Julian Assange Released: WikiLeaks Founder Returns Home

WikiLeaks founder Julian Assange has finally been released after securing a plea deal with the U.S. government to return home to his native Australia.

Assange was released from a British prison on Monday evening and has boarded a flight to a remote Pacific island.

The whistleblower is traveling to the Northern Mariana Islands, a U.S.-controlled territory north of Guam, where he will appear in court to confirm the plea deal.

Wikileaks posted footage to X of Assange boarding a plane at Stanstead Airport near London at 5 pm (12 pm ET) on Monday.

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Assange will plead guilty to a conspiracy charge as part of a plea deal with the U.S. Department of Justice (DOJ), according to court documents.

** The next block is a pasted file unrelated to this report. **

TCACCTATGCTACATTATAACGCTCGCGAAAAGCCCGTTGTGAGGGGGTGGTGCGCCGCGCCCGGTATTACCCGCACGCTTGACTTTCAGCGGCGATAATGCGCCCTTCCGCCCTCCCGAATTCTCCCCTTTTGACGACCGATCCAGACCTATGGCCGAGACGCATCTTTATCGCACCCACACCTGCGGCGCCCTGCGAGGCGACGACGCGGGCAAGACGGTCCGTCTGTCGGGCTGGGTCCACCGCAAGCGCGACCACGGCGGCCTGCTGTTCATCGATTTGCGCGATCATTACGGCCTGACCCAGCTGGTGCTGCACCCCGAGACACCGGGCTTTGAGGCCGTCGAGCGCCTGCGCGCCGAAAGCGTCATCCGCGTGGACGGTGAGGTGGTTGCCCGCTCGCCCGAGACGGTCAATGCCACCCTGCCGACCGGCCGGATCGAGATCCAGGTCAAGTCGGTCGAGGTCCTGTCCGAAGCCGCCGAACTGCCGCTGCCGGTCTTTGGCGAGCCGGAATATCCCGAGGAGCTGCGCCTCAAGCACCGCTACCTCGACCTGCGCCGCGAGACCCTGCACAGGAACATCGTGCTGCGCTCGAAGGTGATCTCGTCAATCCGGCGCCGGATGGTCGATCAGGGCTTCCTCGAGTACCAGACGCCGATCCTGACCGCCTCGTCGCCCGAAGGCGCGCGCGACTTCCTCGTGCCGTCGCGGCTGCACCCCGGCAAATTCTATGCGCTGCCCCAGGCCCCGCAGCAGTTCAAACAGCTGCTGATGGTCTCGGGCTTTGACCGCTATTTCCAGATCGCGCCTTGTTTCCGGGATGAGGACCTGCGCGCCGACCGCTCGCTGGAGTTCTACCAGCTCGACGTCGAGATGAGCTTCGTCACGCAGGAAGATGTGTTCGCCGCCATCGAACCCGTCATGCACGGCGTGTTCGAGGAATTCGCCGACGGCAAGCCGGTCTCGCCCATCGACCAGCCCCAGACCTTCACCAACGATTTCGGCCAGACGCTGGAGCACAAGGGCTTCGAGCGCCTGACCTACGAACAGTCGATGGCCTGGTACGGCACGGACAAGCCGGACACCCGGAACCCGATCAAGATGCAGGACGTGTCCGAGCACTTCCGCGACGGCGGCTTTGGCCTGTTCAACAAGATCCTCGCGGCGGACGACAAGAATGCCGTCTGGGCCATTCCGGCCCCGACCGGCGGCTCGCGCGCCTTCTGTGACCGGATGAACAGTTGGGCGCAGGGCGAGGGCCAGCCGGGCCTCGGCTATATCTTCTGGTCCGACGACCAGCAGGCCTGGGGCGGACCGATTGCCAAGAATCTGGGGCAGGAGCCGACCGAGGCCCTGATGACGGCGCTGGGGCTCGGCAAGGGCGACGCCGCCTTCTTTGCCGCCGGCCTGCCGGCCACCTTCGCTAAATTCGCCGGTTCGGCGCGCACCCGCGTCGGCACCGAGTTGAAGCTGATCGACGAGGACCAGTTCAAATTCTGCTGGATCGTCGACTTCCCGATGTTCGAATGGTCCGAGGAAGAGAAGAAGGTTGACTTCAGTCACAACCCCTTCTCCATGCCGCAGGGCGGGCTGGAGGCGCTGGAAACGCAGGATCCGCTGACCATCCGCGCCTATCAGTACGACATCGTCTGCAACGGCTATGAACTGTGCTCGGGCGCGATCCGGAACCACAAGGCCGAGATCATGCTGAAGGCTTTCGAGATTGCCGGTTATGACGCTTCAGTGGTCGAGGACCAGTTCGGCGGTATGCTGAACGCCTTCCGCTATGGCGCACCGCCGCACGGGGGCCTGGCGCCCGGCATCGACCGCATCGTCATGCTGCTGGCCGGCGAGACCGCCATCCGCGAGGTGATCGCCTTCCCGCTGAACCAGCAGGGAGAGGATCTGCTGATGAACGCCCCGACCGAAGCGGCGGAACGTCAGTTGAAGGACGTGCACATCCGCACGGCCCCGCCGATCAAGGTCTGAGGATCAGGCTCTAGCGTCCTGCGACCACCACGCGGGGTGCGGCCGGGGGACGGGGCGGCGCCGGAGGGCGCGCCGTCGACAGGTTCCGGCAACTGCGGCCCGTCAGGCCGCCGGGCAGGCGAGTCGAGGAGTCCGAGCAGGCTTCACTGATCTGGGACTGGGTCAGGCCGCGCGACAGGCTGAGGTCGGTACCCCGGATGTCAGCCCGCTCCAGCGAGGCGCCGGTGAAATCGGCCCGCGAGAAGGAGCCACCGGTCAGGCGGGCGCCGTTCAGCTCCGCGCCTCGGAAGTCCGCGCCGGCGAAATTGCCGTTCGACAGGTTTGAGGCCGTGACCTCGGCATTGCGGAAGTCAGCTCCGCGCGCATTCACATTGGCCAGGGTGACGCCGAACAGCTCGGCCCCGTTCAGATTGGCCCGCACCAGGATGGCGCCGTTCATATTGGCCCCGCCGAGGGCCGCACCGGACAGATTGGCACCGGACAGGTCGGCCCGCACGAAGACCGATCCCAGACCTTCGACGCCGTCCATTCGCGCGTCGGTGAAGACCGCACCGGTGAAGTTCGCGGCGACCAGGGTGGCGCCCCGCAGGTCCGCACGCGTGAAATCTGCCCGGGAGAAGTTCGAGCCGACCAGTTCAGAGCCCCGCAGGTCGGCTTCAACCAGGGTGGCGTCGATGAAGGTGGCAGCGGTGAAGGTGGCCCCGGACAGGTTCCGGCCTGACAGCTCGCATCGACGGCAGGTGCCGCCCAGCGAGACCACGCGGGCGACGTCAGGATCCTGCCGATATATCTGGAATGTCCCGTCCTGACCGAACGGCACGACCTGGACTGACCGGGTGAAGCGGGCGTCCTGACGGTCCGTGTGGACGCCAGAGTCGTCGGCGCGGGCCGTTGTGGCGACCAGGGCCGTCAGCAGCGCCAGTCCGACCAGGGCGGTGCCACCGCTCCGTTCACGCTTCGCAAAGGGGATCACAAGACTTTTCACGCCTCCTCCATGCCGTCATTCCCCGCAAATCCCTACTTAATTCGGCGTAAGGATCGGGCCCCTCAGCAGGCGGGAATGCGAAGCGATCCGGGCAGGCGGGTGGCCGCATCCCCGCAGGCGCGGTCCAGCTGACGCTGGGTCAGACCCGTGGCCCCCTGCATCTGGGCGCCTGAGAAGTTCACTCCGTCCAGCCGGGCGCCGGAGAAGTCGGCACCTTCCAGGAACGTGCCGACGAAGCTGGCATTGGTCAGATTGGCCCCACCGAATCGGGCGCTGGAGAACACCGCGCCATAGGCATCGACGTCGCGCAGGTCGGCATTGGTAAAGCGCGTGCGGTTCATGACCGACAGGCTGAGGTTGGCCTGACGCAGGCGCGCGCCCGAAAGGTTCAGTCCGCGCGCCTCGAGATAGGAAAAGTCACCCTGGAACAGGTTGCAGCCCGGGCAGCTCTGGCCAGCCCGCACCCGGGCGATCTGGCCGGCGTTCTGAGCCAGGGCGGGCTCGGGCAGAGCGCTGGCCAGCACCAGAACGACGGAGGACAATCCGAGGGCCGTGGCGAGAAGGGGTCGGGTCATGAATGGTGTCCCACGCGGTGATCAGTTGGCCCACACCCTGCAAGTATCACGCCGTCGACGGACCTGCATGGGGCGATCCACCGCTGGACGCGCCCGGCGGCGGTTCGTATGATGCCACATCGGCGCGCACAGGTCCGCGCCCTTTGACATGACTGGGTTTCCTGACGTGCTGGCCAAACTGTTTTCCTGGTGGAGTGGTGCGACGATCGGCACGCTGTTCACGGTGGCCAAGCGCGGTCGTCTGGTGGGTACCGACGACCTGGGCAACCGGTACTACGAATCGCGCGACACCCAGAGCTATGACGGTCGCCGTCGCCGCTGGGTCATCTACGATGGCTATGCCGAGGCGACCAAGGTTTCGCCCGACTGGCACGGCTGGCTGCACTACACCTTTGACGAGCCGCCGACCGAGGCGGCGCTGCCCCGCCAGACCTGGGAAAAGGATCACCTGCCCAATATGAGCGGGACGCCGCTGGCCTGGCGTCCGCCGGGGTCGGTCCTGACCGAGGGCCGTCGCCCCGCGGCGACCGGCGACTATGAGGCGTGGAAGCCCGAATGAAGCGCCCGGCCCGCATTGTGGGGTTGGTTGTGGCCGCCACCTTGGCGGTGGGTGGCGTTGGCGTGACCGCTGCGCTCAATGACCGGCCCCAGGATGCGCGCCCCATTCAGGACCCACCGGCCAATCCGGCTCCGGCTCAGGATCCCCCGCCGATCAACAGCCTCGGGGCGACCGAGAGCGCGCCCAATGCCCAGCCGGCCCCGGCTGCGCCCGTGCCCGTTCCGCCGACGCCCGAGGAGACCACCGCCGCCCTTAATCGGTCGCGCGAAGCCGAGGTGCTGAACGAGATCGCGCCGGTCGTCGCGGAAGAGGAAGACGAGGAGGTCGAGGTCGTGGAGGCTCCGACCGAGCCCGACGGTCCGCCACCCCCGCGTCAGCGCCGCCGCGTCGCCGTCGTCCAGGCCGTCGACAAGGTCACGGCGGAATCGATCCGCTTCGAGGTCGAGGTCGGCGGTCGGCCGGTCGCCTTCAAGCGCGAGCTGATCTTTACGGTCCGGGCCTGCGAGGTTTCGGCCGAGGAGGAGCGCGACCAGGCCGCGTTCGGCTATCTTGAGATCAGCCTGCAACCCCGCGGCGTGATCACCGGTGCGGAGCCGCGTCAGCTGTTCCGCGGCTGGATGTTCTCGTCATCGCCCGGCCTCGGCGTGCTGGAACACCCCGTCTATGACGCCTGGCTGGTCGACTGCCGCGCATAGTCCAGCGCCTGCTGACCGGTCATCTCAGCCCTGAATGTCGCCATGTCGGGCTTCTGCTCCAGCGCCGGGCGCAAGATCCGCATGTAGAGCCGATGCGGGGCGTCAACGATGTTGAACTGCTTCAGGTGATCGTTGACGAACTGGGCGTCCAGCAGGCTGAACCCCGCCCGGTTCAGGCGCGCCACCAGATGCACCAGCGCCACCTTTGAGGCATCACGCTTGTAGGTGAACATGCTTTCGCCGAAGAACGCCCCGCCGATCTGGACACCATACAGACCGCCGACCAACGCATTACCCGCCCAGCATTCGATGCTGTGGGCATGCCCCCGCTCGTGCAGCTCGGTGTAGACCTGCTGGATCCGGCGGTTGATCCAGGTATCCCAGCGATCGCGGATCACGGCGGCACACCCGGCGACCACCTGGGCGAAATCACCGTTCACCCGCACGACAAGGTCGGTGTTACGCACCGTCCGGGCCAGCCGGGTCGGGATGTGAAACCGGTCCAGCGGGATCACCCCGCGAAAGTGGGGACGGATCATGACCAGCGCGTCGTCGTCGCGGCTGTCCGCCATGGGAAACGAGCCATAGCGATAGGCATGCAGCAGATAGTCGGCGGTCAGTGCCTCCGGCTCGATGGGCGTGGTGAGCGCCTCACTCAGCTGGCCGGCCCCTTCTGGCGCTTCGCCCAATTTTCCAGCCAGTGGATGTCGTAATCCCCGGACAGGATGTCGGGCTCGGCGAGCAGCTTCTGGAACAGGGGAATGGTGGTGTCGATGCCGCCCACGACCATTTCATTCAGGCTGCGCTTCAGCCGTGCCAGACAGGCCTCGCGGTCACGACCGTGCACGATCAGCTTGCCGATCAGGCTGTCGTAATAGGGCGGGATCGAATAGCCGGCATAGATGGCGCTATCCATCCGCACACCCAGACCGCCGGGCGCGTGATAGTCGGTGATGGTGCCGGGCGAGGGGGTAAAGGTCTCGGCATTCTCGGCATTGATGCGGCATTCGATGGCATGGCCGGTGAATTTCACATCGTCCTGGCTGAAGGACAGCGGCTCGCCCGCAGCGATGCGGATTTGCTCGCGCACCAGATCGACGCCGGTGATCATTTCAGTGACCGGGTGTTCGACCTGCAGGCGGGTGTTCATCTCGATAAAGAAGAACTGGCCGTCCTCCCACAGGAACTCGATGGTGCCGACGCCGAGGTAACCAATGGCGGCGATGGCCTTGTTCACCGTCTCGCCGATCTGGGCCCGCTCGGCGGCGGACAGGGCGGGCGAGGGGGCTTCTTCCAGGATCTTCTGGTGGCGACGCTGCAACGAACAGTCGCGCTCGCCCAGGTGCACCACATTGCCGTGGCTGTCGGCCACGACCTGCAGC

The agreement will free Assange and end the yearslong legal battle over the publication of a trove of classified documents.

Assange was charged by criminal information — which typically signifies a plea deal — with conspiracy to obtain and disclose national defense information, the court documents said.

A letter from DOJ official Matthew McKenzie said Assange would appear in court in the Northern Mariana Islands at 9 am local time Wednesday (7 pm ET Tuesday) to plead guilty.

A plane believed to be carrying Assange landed early Tuesday in the Thai capital Bangkok to refuel.

He will later arrive for what could be a final court hearing after spending five years in a British prison.

The islands are 3,400 miles north of Australia, Assange’s country of citizenship.

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The DOJ expects Assange will return home to Australia following the proceedings.

Australian Prime Minister Anthony Albanese said that “the case has dragged on for too long, there is nothing to be gained by his continued incarceration and we want him brought home to Australia.”

In a statement, Assange’s mother, Christine Assange, said:

“I am grateful that my son’s ordeal is finally coming to an end.